Anatomy & Physiology B/C

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Anatomy & Physiology B/C

Postby SenseiSushi » September 6th, 2016, 1:40 pm

Short Event Description: This event encompasses the anatomy and physiology of selected body systems, this year limited to nervous and endocrine systems and sense organs.

Name four major endocrine glands in the body.
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Re: Anatomy & Physiology B/C

Postby bhavjain » September 6th, 2016, 4:20 pm

Short Event Description: This event encompasses the anatomy and physiology of selected body systems, this year limited to nervous and endocrine systems and sense organs.

Name four major endocrine glands in the body.
pituitary gland, thyroid gland, adrenal glands, and pancreas.
Describe the steps in the synthesis of T4 and T3 in the thyroid gland.
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Re: Anatomy & Physiology B/C

Postby bhavjain » September 12th, 2016, 3:16 pm

Bump! Describe the steps in the synthesis of T4 and T3 in the thyroid gland.
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Re: Anatomy & Physiology B/C

Postby mangothecat » September 14th, 2016, 8:35 am

Thyroglobulin is synthesized in a follicle cell and is then transported into the follicle lumen. Iodide is actively transported into the follicle cell and then diffuses into the lumen, where it is oxidized into iodine. One iodine atom is joined with the tyrosine molecules within the thyroglobulin to make monoiodotyrosine (MIT), and two iodine atoms are joined with the tyrosine to make diiodotyrosine (DIT). Two DIT molecules are then joined to make T4, or one MIT and one DIT molecule are joined to form T3. T3 and T4, still attached to thyroglobulin, are then endocytosed into the follicle cell, where they are separated from thyroglobulin by lysosomes. T3 and T4 then diffuse into the bloodstream.
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Re: Anatomy & Physiology B/C

Postby bhavjain » September 14th, 2016, 12:09 pm

Thyroglobulin is synthesized in a follicle cell and is then transported into the follicle lumen. Iodide is actively transported into the follicle cell and then diffuses into the lumen, where it is oxidized into iodine. One iodine atom is joined with the tyrosine molecules within the thyroglobulin to make monoiodotyrosine (MIT), and two iodine atoms are joined with the tyrosine to make diiodotyrosine (DIT). Two DIT molecules are then joined to make T4, or one MIT and one DIT molecule are joined to form T3. T3 and T4, still attached to thyroglobulin, are then endocytosed into the follicle cell, where they are separated from thyroglobulin by lysosomes. T3 and T4 then diffuse into the bloodstream.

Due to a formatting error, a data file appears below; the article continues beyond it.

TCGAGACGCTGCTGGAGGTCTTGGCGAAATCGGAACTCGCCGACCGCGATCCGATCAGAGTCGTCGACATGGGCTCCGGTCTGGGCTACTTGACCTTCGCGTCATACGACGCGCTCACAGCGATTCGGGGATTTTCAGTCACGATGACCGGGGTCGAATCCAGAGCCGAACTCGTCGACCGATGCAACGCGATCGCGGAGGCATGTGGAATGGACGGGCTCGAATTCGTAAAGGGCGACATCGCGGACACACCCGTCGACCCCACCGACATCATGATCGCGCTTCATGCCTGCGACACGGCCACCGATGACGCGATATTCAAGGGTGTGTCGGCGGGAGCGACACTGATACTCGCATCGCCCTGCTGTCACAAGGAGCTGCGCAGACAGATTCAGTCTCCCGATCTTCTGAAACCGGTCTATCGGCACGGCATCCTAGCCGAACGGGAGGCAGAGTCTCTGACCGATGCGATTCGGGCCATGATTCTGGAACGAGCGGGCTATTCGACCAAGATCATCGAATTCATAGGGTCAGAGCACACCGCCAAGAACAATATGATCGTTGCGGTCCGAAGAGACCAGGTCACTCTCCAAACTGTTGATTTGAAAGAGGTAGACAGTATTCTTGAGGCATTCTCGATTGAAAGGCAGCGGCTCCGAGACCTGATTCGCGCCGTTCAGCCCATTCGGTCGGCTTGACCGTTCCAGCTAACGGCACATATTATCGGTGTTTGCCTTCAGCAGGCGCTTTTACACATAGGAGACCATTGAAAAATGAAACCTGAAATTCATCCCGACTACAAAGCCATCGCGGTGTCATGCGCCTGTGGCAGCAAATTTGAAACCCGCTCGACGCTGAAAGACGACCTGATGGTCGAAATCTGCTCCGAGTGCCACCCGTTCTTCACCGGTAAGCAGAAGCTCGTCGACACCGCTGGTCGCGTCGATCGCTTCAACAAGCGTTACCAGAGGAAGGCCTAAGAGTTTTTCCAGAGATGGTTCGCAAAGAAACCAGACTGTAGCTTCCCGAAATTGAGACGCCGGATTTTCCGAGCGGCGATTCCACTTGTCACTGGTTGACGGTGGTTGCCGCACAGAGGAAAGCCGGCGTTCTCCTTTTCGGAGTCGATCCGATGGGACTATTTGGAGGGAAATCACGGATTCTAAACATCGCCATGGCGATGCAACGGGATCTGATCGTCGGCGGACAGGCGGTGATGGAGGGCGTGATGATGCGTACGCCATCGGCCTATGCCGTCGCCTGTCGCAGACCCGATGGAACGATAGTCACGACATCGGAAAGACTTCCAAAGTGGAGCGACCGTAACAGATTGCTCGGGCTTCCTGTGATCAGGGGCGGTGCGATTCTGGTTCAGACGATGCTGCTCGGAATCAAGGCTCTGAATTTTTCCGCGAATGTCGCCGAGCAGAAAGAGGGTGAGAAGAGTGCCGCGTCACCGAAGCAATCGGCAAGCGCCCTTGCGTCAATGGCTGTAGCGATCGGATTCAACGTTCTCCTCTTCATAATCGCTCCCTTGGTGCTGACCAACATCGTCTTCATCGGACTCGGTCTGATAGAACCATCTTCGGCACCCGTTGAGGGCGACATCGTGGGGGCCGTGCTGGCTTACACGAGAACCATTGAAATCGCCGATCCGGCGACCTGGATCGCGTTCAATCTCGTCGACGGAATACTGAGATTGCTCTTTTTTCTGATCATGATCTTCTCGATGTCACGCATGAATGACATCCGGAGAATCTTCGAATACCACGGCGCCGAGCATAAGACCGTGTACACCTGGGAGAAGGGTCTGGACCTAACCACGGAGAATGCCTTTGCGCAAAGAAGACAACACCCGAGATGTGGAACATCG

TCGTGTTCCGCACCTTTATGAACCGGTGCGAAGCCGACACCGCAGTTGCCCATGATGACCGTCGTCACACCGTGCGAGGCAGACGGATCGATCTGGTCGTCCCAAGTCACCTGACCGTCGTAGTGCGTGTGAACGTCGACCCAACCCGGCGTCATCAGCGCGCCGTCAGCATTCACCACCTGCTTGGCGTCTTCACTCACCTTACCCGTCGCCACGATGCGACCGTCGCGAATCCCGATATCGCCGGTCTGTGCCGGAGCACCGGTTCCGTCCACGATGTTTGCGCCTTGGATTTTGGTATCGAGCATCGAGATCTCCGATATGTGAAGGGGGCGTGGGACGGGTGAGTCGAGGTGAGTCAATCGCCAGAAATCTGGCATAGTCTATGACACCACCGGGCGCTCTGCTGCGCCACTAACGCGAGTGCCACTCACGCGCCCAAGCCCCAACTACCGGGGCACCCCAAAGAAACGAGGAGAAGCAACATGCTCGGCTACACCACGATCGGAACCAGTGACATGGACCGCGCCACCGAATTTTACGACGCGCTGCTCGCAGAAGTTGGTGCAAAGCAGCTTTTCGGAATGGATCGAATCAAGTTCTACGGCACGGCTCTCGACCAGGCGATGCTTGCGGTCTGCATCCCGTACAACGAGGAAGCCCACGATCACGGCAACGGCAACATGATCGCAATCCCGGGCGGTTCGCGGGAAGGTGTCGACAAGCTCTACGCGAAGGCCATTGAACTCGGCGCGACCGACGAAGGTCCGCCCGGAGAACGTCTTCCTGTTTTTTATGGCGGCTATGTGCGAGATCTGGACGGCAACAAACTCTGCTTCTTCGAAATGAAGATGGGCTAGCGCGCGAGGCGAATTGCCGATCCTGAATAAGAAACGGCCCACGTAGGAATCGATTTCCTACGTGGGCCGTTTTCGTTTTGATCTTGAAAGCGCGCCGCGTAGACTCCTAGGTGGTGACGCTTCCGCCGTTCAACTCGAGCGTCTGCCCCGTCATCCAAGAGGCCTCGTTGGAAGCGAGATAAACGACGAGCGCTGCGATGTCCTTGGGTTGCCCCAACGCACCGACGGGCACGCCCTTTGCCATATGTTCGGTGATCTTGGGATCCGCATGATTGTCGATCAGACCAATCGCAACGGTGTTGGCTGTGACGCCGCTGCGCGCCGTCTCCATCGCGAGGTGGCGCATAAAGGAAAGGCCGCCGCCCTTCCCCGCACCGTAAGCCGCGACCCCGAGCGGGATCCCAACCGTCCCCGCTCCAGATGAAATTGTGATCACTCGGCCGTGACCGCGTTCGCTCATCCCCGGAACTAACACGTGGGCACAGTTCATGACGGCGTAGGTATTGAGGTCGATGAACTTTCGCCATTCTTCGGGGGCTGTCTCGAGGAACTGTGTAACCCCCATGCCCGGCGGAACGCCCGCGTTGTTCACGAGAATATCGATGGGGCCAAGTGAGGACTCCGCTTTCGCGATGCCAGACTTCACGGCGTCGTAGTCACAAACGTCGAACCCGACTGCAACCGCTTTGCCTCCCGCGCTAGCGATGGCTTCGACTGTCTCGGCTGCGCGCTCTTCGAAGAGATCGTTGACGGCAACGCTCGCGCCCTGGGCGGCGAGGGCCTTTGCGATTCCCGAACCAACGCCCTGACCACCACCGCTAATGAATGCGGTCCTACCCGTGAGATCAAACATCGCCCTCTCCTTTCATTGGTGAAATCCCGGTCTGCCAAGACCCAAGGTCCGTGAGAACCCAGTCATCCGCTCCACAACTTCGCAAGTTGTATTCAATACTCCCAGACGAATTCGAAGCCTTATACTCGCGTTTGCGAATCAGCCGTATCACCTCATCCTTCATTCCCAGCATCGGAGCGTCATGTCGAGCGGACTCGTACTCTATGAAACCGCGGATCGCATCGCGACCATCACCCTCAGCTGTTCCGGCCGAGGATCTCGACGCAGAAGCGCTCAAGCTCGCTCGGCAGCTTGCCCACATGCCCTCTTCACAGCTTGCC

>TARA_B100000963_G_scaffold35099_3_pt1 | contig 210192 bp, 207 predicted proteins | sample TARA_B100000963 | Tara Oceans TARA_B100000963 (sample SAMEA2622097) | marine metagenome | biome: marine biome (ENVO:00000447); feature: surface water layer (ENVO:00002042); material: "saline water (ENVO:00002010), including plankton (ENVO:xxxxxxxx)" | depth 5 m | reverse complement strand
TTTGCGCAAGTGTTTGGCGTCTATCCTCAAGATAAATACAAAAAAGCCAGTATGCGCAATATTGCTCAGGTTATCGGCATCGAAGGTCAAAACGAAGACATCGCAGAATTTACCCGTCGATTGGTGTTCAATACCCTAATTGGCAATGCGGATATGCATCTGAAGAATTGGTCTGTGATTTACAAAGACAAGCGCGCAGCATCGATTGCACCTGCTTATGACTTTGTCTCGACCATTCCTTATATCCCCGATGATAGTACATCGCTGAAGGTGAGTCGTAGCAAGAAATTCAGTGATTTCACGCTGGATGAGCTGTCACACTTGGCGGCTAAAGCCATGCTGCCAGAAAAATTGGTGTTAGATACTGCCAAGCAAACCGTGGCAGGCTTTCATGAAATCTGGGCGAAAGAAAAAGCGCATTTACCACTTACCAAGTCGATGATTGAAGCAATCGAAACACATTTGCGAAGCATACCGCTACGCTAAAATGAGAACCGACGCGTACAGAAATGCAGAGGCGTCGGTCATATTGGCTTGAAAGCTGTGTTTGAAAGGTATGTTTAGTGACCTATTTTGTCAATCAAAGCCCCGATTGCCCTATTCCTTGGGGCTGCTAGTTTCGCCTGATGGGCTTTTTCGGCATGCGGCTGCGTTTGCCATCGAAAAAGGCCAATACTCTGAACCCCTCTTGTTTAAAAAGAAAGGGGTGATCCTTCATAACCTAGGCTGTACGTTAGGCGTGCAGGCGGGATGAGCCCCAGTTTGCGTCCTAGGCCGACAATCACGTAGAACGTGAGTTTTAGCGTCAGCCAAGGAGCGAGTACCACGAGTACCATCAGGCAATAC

Correct! Your turn.
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Re: Anatomy & Physiology B/C

Postby richardolga » September 15th, 2016, 1:00 am

Yes Right

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Re: Anatomy & Physiology B/C

Postby mangothecat » September 15th, 2016, 9:09 pm

1. Name the six types of generalized seizures and their corresponding signs and symptoms.
2. What is status epilepticus?
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Re: Anatomy & Physiology B/C

Postby bhavjain » September 17th, 2016, 8:53 pm

1. Name the six types of generalized seizures and their corresponding signs and symptoms.
2. What is status epilepticus?
1a. "Grand Mal"/Tonic-clonic seizures: loss of consciousness, muscles suddenly tense and tighten, hard to breathe, rapid muscle contractions/spasms/jerks
2a. "Petit Mal"/Absence seizures: stare with no movement, return to alertness within 20 seconds, confuse with daydreaming, may blink/chew/hand gestures, impairment of consciousness
3a. Myoclonic seizures: increase in muscle tone, sporadic jerking movements, shock-like, brief
4a. Clonic seizures: repetitive, jerking movements, rapidly alternating contractions